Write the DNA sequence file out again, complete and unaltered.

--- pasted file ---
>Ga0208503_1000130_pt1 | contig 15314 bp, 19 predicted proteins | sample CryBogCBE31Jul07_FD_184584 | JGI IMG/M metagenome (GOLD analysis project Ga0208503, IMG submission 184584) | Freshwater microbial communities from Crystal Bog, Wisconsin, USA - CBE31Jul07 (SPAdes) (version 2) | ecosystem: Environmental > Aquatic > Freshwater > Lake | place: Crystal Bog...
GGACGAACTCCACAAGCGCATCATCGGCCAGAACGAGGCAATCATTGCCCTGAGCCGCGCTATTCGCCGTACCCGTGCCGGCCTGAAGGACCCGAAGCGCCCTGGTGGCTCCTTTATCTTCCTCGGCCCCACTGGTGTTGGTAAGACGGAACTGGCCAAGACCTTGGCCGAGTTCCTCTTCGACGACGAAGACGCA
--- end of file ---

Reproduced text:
>Ga0208503_1000130_pt1 | contig 15314 bp, 19 predicted proteins | sample CryBogCBE31Jul07_FD_184584 | JGI IMG/M metagenome (GOLD analysis project Ga0208503, IMG submission 184584) | Freshwater microbial communities from Crystal Bog, Wisconsin, USA - CBE31Jul07 (SPAdes) (version 2) | ecosystem: Environmental > Aquatic > Freshwater > Lake | place: Crystal Bog...
GGACGAACTCCACAAGCGCATCATCGGCCAGAACGAGGCAATCATTGCCCTGAGCCGCGCTATTCGCCGTACCCGTGCCGGCCTGAAGGACCCGAAGCGCCCTGGTGGCTCCTTTATCTTCCTCGGCCCCACTGGTGTTGGTAAGACGGAACTGGCCAAGACCTTGGCCGAGTTCCTCTTCGACGACGAAGACGCA